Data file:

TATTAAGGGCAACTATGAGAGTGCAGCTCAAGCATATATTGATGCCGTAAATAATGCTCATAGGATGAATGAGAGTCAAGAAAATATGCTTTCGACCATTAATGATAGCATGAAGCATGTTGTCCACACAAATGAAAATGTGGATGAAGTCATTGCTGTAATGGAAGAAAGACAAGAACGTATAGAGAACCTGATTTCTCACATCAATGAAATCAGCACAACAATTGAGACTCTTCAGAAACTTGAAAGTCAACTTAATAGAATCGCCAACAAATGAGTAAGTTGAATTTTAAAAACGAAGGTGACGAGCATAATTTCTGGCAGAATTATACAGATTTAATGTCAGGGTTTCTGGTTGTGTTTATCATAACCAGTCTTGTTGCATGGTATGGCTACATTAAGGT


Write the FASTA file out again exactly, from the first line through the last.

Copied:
TATTAAGGGCAACTATGAGAGTGCAGCTCAAGCATATATTGATGCCGTAAATAATGCTCATAGGATGAATGAGAGTCAAGAAAATATGCTTTCGACCATTAATGATAGCATGAAGCATGTTGTCCACACAAATGAAAATGTGGATGAAGTCATTGCTGTAATGGAAGAAAGACAAGAACGTATAGAGAACCTGATTTCTCACATCAATGAAATCAGCACAACAATTGAGACTCTTCAGAAACTTGAAAGTCAACTTAATAGAATCGCCAACAAATGAGTAAGTTGAATTTTAAAAACGAAGGTGACGAGCATAATTTCTGGCAGAATTATACAGATTTAATGTCAGGGTTTCTGGTTGTGTTTATCATAACCAGTCTTGTTGCATGGTATGGCTACATTAAGGT